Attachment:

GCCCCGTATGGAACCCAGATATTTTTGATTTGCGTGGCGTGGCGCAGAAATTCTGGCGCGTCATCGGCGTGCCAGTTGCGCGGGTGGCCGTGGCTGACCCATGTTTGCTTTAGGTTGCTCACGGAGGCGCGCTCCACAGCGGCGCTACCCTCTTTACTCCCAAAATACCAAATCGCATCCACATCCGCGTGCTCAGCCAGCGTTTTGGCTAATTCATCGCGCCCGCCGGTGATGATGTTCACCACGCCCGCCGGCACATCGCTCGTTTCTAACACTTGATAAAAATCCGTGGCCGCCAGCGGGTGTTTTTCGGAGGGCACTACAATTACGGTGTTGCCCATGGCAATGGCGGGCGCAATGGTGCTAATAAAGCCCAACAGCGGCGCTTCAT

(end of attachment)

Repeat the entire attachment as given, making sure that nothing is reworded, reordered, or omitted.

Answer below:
GCCCCGTATGGAACCCAGATATTTTTGATTTGCGTGGCGTGGCGCAGAAATTCTGGCGCGTCATCGGCGTGCCAGTTGCGCGGGTGGCCGTGGCTGACCCATGTTTGCTTTAGGTTGCTCACGGAGGCGCGCTCCACAGCGGCGCTACCCTCTTTACTCCCAAAATACCAAATCGCATCCACATCCGCGTGCTCAGCCAGCGTTTTGGCTAATTCATCGCGCCCGCCGGTGATGATGTTCACCACGCCCGCCGGCACATCGCTCGTTTCTAACACTTGATAAAAATCCGTGGCCGCCAGCGGGTGTTTTTCGGAGGGCACTACAATTACGGTGTTGCCCATGGCAATGGCGGGCGCAATGGTGCTAATAAAGCCCAACAGCGGCGCTTCAT